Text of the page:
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Discussion Starter · #1 ·
Long time lurker and finally joined as I'm stumped on what to do here.

I'm working on a 100 year old duplex, which I started to demo the old stairs from slab to second floor and which are attached to the wall dividing the duplex. Stairs dropped about an inch where they connected to the wall, and when everything was cleared out and plaster removed, the bottom couple inches of each stud had rotted out - seemed like due to moisture.

Here are the issues: The old studs are sandwiched in between the brick which is generally poor shape at least on the bottom. There are horizontal wood braces between each stud bay. In a stairwell so not that easy to support the ceiling on my side (but I can), and the new neighbors side if they even wanted to address the issue and give me access - the problem area is located right in their bathroom which may have been remodeled recently - also I have no idea really what is attached to the studs in question on their side.

What are my options to repairing the rotted sections? Part of me hopes I can flush cut the old 2x4 back to good wood, jack the wall up a hair, glue and jam a PT block or splice into the bottom, repoint the brick. Then run the new stair stringer, new PT bottom plate, 2x4 vertical with the flat side connected to the dividing wall (PT splice/old 2x4) and to the stringer. Maybe in areas where the brick is loose and with owners permission remove old brick and jam 2x4's in up to the old horizontal wood brace - above the brace the brick seems in good shape.
 

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You need to find out the source of the moisture and if it is a current problem or one that has been fixed. Have the attached neighbor run all fixtures preferably all at once including washing machine on fill and drain cycle so that all of the drains are running at max capacity. Check for roof leaks on common wall. After resolving water issue rebuild with best modern practices, hangers, pressure treated where appropriate etc.


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Discussion Starter · #7 ·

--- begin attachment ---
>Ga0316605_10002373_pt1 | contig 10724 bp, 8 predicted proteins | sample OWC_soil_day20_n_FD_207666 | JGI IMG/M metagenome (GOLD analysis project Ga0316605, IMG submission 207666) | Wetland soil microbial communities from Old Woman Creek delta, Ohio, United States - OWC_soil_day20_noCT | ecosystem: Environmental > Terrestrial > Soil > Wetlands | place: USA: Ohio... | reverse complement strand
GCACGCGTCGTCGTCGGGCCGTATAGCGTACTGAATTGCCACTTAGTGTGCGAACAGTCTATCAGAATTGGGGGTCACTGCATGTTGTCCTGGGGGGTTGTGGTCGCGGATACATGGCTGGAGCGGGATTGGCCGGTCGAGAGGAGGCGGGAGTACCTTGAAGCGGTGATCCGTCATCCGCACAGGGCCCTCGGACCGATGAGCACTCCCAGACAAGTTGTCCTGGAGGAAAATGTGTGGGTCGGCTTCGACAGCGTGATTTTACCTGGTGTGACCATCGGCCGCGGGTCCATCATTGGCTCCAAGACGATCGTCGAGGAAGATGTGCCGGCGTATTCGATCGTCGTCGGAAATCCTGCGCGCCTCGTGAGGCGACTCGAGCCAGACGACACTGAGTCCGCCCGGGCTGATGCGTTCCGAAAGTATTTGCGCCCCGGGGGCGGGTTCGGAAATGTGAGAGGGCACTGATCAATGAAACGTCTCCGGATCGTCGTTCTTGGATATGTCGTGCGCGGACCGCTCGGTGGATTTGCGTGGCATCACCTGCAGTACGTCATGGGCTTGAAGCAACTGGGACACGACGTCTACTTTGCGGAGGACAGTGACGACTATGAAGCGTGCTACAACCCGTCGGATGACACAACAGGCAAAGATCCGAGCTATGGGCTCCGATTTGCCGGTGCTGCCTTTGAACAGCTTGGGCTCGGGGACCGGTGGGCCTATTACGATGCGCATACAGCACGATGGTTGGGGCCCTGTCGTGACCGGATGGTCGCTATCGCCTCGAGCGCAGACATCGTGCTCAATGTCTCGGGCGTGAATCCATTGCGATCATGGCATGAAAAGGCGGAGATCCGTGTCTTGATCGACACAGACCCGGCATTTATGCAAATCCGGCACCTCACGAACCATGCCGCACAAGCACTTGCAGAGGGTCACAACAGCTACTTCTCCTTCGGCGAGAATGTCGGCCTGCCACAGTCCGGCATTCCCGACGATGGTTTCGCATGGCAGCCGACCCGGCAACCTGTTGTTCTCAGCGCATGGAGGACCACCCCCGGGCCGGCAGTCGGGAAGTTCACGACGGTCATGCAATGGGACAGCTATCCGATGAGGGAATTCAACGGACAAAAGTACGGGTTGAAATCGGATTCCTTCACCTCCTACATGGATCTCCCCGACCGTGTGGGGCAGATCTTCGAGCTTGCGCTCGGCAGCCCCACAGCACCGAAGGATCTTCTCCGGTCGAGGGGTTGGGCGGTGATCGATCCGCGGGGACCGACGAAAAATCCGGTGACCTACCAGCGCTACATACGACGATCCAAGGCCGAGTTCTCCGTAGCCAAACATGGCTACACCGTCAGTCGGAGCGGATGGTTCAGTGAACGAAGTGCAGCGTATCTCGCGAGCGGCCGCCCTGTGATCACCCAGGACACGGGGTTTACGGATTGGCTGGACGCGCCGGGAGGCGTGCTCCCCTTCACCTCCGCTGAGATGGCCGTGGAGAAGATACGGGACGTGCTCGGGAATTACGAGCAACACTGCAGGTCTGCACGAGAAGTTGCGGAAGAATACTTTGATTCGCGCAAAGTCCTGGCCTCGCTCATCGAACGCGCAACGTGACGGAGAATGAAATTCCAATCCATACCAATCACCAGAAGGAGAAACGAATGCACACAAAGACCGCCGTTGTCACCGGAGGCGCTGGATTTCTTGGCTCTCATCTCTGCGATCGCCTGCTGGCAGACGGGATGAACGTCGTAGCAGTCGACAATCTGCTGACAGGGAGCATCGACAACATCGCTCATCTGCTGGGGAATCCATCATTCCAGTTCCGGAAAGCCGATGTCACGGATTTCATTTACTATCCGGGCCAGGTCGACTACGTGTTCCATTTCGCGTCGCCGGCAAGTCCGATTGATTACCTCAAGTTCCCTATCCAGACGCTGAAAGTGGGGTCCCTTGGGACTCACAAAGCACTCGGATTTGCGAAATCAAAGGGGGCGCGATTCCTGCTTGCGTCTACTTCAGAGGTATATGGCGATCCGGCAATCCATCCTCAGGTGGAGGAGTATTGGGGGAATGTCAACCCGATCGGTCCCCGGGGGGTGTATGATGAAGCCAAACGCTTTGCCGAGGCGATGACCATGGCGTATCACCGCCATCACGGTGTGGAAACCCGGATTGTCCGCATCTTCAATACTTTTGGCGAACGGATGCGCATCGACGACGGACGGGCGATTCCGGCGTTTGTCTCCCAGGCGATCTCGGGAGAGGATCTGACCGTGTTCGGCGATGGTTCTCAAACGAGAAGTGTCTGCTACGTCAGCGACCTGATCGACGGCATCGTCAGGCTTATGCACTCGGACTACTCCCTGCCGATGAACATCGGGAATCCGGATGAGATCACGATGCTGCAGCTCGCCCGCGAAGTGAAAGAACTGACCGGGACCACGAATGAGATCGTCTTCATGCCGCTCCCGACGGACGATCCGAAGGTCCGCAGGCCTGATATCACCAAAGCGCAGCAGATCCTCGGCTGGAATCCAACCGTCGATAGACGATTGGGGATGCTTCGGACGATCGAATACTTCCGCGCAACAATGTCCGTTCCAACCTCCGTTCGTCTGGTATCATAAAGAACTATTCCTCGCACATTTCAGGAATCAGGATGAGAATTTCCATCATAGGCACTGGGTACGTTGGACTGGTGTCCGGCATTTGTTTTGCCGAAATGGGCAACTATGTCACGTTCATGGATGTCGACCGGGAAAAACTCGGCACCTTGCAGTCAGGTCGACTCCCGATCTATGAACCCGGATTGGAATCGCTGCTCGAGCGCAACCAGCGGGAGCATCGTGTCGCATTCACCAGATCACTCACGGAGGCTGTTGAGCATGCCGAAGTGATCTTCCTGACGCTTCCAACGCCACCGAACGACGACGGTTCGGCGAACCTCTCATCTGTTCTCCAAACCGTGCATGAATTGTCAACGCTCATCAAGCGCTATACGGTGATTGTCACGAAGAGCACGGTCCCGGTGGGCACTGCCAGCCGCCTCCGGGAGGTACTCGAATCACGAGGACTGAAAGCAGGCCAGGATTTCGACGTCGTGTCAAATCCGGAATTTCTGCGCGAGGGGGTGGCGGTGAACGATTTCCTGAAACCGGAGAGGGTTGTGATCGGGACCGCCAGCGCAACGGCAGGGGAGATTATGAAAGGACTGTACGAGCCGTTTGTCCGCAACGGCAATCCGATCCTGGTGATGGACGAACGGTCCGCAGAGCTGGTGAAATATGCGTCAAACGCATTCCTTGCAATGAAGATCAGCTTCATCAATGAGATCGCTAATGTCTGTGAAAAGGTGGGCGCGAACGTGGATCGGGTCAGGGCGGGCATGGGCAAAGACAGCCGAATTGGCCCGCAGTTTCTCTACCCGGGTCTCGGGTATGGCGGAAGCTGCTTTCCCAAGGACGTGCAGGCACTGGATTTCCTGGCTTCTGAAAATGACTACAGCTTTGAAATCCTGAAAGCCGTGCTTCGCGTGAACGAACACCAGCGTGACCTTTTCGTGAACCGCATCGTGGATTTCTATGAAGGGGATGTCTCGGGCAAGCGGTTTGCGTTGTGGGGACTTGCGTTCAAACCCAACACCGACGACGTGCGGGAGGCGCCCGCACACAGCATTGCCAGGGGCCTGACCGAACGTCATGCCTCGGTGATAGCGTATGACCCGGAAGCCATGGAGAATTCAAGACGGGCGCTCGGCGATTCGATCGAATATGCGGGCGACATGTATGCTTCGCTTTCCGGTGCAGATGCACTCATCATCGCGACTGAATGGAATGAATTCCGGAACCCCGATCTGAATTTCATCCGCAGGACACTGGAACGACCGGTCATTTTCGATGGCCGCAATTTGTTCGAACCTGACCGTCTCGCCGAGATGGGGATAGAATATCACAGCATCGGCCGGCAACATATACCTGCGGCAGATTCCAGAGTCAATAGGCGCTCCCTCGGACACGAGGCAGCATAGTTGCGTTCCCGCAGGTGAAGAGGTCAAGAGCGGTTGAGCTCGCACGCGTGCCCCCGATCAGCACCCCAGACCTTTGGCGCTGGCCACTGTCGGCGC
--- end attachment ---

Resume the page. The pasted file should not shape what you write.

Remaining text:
I'll add pictures/diagram later today. For those that have chimed in, the shared main sewer line does run under the slab parallel to this wall, but on the neighbors side. I did suggest we get the line inspected and split the cost.

What field or type of construction do you do?
On the side, Property maintenance / renovations . Kitchens, bathrooms, light electric/plumbing, framing, flooring

is the new bathroom part of the moisture problem .
As far as I can tell, no. I've peeked around where I can and see no active water leaks or dampness anymore. The new owners on the other side have been proactive and done a fair amount of work that the previous slumlord ignored (new roof, I believe they FINALLY capped the main sewer line cleanout where it previously had a piece of plywood/brick). It seems relatively dry right now, but the rot was definitely from previous years issues.

You are the owner?

Try DIYCHATROOM.
I am the owner and also do this work on the side, but do not have a contractor license. I thought due to the complexity of the issue I'd be better off here - but can reach out on DIYchatroom instead.

You need to find out the source of the moisture and if it is a current problem or one that has been fixed. Have the attached neighbor run all fixtures preferably all at once including washing machine on fill and drain cycle so that all of the drains are running at max capacity. Check for roof leaks on common wall. After resolving water issue rebuild with best modern practices, hangers, pressure treated where appropriate etc.

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Thanks, I'm going to talk to them and explain and hope they are on board with running all fixtures. I mentioned above but I feel this was from many years ago and possibly a slumlord/GC. At some point the lower 5 steps were replaced from the staircase which I removed, which leads me to believe there must have been some water damage throughout - or the stairs sagged so much this was their solution - estimated lower 5 steps repaired 30+ years ago. Aside from the rotted studs, there's a dampness but I can't see any active leaks. Spring rains may prove otherwise.
 

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Discussion Starter · #8 ·
Hopefully this helps clarify the situation. Top of image is self explanatory. Bottom few inches of 2x4 is rotted out.
wallrepair.png


Second image is the plan if permissible. Support the wall/ceiling and cut/replace each section one at a time. Not shown but repoint any loose mortar between bricks. Run the new stringer. Tie the new bottom plate, old 2x4, stringer all together with 2x4 on the flat
 

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Am I reading that you plan to jack up a brick wall? LOL. Maybe a ledger attached at the face of the brick wall with some tar paper between the 2 x ? and though bolts at the correct elevation placed under the existing platform framing. Kind of a guess without a picture. Charge for you extra time; after all it isn't your building and not your fault.
 
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